POSTED: 01:30 a.m. HST, Mar 01, 2011
Remember last year's constant ads, the phone calls, the glossy fliers in the mail? That was probably just a dress rehearsal.
Get ready for political 2012 to be 2010 on steroids.
Hawaii again appears destined to be a state in play and all the national folks have already learned how easy it is to catch the red-eye into Honolulu International.
"We learned from experience that the funds from offshore come in the hundreds of thousands and basically no one can keep track who is doing what to whom," says Dante Carpenter, Hawaii Democratic Party chairman.
The reason Hawaii will be in play is that Hawaii could end 2012 with a Republican U.S. senator, the first since 1977, when Hiram Fong represented Hawaii. All the major-league Democrats are still having nightmares after GOP U.S. Rep. Charles Djou showed that Hawaii's status as a blue state was not a sure thing.
The reason for the speculation is the curious case of Hawaii's junior Sen. Daniel Akaka. If ever a politician could be beloved, it would be Akaka.
This man is more likely to hug you than shake your hand. If age has slowed his step, it has not dimmed his capacity to genuinely inquire about your family's health and recall the last time he saw them.
As well liked as Akaka may be, it is not an affection that shows up in his campaign checking account, which now holds about $66,000. Also, as much as someone can talk about age not mattering, Akaka will be 88 in the next election cycle.
Last week, I and KHON2 TV reporter Gina Mangieri asked U.S. Sen. Daniel Inouye about Akaka's campaign during the PBS public affairs broadcast, "Insights." Inouye himself volunteered that while he is a strong supporter of Akaka, he won't be able to help him raise as much money next year because of other Senate and political duties. Also, he did his own arithmetic and said it is normal for a competitive Senate race to be fully funded a year before the election.
Akaka is funded to run for the state Senate, not the U.S. Senate.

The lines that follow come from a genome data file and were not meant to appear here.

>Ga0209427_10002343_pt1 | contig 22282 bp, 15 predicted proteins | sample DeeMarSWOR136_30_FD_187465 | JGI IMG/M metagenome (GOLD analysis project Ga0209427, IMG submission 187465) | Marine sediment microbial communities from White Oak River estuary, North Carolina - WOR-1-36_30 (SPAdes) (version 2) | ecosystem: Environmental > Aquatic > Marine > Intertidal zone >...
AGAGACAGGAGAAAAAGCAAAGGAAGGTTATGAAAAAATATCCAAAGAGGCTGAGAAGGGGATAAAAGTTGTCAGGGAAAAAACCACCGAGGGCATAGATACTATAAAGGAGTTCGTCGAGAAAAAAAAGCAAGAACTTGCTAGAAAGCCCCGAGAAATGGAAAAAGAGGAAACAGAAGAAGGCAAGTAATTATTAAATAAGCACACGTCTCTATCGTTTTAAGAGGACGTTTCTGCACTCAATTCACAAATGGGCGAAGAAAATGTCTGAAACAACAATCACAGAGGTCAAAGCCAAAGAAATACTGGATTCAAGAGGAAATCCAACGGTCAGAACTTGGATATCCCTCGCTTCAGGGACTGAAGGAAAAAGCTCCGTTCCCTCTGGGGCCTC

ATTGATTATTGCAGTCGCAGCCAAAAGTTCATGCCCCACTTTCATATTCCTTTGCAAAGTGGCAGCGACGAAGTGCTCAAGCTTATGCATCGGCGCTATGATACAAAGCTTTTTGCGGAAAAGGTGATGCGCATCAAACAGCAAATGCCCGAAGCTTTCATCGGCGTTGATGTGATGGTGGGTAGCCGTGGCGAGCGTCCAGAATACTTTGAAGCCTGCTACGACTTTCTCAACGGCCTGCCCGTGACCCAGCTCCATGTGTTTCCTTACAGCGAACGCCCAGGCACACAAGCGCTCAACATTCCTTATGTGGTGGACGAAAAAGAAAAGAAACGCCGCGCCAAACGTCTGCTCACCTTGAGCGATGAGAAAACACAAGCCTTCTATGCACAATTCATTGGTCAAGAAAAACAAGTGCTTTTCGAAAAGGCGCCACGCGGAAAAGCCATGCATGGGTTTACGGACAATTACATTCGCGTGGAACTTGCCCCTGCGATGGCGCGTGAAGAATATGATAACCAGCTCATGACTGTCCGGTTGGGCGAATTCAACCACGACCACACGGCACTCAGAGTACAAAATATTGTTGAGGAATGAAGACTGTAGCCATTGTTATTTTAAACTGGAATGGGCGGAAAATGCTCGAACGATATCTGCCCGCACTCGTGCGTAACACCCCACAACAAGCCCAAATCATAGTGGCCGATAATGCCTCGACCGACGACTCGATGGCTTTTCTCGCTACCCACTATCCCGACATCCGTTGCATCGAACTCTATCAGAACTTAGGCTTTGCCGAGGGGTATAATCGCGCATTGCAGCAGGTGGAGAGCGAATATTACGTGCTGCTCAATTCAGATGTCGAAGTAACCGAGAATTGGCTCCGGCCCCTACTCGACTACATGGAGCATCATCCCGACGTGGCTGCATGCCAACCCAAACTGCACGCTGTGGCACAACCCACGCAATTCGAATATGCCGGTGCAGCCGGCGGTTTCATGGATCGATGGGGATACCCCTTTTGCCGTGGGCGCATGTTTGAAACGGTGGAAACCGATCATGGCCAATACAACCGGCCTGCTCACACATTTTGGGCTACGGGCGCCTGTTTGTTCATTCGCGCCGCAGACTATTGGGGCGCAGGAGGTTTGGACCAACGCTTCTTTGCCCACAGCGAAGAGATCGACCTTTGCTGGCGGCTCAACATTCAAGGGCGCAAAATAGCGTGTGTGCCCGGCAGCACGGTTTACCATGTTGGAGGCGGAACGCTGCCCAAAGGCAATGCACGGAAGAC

"Sen. Akaka told me personally he is running for re-election, and until I hear otherwise, that's my take on it," Carpenter says when asked.
Someone who understands "fully funded" is former Gov. Linda Lingle, who set a campaign fundraising record in 2006 when she raised more than $6 million in a re-election cakewalk. That wasn't a one-time record; Republican Lingle already owned the statewide fundraising record with $5.4 million raised in her 2002 election.
Curiously, Akaka's campaign has not yet fired back. There has been no on-the-record comment about Inouye. No one is saying that the Akaka campaign is moving forward.
When asked about successors last week, Inouye touched on U.S. Reps. Colleen Hanabusa and Mazie Hirono, Lt. Gov. Brian Schatz, Gov. Neil Abercrombie and former Mayor Mufi Hannemann. And then he mentioned Veterans Affairs Department Assistant Secretary Tammy Duckworth, not exactly someone on the local political watch list.
"She's a fellow graduate of McKinley, graduate of the University of Hawaii, so she has legitimate footprints in Hawaii," Inouye said.
Even a frail Akaka is the Democrats' strongest candidate against a rested and ready Lingle, who is already making moves to the mainstream center of Hawaii politics.
If it is not going to be Akaka, the Democrats will want to appoint a new senator strong enough to beat Lingle next year. Today, a year away from the race, that does not look like a position of strength.
Richard Borreca writes on politics every Tuesday, Friday and Sunday. Reach him at firstname.lastname@example.org